The appointment of G.C. Murmu as the Comptroller and Auditor General (CAG), without following a transparent process of selection, has come as a great disappointment to citizens of the country, who have faith in parliamentary democracy. Murmu has no professional experience in audits and accounts.
The CAG is the principal instrument for enforcing the executive’s accountability to the parliament, and for this reason has been given an independent position under Articles 148 and 149 of the constitution, so that the CAG can function without fear or favour. Dr B.R. Ambedkar, the architect of the Indian constitution, called the CAG one of the most important functionaries of the constitution, as important as the judiciary. Dr Rajendra Prasad, chairman of the Constituent Assembly and first president of the country, had observed, “[The CAG] has the power to call to account any officer, howsoever highly placed, so far as state moneys are concerned.”
The CAG submits audit reports to parliament, which in turn sends them to the Public Accounts Committee (PAC) for detailed examination. Therefore, parliament and the PAC are the two most important stakeholders in the independent and efficient functioning of the CAG. Ram Naik, as chairman of the PAC in 1996, had taken up the matter with the president and prime minister, and suggested that the prime minister and leader of opposition in the Lok Sabha should jointly select the CAG.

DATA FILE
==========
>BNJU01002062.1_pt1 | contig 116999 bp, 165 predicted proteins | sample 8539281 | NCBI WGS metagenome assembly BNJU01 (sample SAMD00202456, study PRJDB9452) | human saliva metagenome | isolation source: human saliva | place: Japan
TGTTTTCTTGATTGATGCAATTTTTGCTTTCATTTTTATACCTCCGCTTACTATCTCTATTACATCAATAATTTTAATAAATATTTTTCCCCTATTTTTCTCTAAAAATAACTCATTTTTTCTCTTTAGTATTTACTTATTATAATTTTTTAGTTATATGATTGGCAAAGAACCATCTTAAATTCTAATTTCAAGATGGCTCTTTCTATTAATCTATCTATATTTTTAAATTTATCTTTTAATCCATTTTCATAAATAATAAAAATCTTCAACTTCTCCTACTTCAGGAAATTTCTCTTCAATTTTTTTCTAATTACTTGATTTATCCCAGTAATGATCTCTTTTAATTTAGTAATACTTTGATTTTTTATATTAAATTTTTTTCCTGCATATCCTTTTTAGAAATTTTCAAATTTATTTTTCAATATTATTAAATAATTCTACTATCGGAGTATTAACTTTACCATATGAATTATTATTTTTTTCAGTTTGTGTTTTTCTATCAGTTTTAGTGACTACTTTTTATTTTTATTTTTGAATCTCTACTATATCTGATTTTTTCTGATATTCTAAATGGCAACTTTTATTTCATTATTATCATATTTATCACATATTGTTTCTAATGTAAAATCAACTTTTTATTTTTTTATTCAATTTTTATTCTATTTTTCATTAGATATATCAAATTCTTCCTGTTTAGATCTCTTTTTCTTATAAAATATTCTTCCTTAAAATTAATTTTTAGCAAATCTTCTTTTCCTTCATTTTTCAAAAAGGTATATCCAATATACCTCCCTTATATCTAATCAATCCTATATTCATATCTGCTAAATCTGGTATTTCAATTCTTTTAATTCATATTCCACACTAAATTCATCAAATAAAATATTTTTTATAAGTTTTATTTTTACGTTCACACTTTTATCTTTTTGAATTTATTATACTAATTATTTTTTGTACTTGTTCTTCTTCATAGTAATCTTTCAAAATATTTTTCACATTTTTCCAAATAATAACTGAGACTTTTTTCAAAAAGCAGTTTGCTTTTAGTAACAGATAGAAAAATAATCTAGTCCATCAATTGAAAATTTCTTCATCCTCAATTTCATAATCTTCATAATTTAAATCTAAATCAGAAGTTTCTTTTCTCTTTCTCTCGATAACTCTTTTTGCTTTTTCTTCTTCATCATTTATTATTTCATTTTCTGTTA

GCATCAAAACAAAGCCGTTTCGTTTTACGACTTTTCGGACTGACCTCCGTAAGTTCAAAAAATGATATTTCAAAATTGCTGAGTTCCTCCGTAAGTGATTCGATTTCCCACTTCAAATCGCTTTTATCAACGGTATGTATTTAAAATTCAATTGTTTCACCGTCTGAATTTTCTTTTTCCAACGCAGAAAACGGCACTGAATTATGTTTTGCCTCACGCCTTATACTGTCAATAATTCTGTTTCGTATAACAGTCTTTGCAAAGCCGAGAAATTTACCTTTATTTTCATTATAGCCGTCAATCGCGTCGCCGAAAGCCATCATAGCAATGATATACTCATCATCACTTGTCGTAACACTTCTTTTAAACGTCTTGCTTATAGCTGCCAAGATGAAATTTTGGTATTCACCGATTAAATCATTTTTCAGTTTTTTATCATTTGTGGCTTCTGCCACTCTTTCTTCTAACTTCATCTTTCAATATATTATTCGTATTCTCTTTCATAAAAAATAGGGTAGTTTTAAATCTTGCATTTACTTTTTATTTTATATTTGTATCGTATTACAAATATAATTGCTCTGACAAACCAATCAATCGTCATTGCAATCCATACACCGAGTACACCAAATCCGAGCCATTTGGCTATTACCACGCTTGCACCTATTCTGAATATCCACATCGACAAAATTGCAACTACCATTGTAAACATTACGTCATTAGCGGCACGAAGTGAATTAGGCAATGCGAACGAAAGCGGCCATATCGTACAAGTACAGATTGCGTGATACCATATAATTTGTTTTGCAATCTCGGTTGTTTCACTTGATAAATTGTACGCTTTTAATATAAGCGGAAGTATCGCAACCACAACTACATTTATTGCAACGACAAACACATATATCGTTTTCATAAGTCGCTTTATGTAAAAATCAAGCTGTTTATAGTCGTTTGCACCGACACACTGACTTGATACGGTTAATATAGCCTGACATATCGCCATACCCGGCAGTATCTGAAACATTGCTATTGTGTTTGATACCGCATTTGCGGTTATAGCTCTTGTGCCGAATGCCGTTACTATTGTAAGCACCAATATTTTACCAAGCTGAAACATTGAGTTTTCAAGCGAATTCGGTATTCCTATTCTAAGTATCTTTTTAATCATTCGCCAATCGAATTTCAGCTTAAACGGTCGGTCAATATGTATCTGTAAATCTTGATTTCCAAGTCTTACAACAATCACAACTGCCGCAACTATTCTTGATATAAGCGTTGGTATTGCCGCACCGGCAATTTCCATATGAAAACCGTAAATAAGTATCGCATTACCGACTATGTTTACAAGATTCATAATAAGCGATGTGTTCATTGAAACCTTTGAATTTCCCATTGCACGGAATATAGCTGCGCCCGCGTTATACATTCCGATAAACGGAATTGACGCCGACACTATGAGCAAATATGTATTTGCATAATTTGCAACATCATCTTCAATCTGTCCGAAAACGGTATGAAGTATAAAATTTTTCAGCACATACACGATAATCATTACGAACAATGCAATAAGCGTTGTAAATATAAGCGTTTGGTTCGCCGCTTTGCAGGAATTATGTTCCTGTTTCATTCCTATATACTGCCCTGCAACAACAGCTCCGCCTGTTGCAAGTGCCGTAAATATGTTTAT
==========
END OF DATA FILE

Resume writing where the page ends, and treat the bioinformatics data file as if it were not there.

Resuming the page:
Murli Manohar Joshi, as chairman of the PAC, while presiding over a conference of state PACs, had recommended that a selection panel may be constituted to shortlist the names of eligible candidates and the executive’s role in the CAG’s appointment be minimised, if not altogether eliminated. These recommendations were reiterated by K.V. Thomas during his tenure as chairman of the PAC in 2015, and it was suggested that the PAC be consulted in appointment of the CAG.
India is perhaps the only democratic country in the world where the executive enjoys the exclusive power of appointment of the CAG, violating the canon that the position enjoy ‘independence from the executive’.
In the UK, whose parliamentary traditions we follow, the hundred-year-old Exchequer and Audit Act was amended in 1983, and a provision has been made that the CAG will be appointed only after an address is presented in the House of Commons by the prime minister acting in agreement with the chairman of the Committee of Public Accounts. Before the recommendation is made, a high-level search committee under the chairman, Committee of Public Accounts selects the suitable candidate, after issuing an open advertisement.
Commonwealth countries such as Australia, Canada and New Zealand have adopted procedures similar to Britain, and the auditor general is appointed on the recommendation of the Committee of Public Accounts and approval of House of Representatives. In the US, the president appoints the head of the General Accountability Office on the advice and consent of the Senate, which makes recommendations after taking into account recommendations by a commission consisting of members of the House of Representatives as well as the Senate.
Countries with widely divergent political systems such as Germany, Japan, South Korea, Thailand and South Africa all have legal provisions that the head of the supreme audit institution will be appointed with the approval of one or both houses of parliament.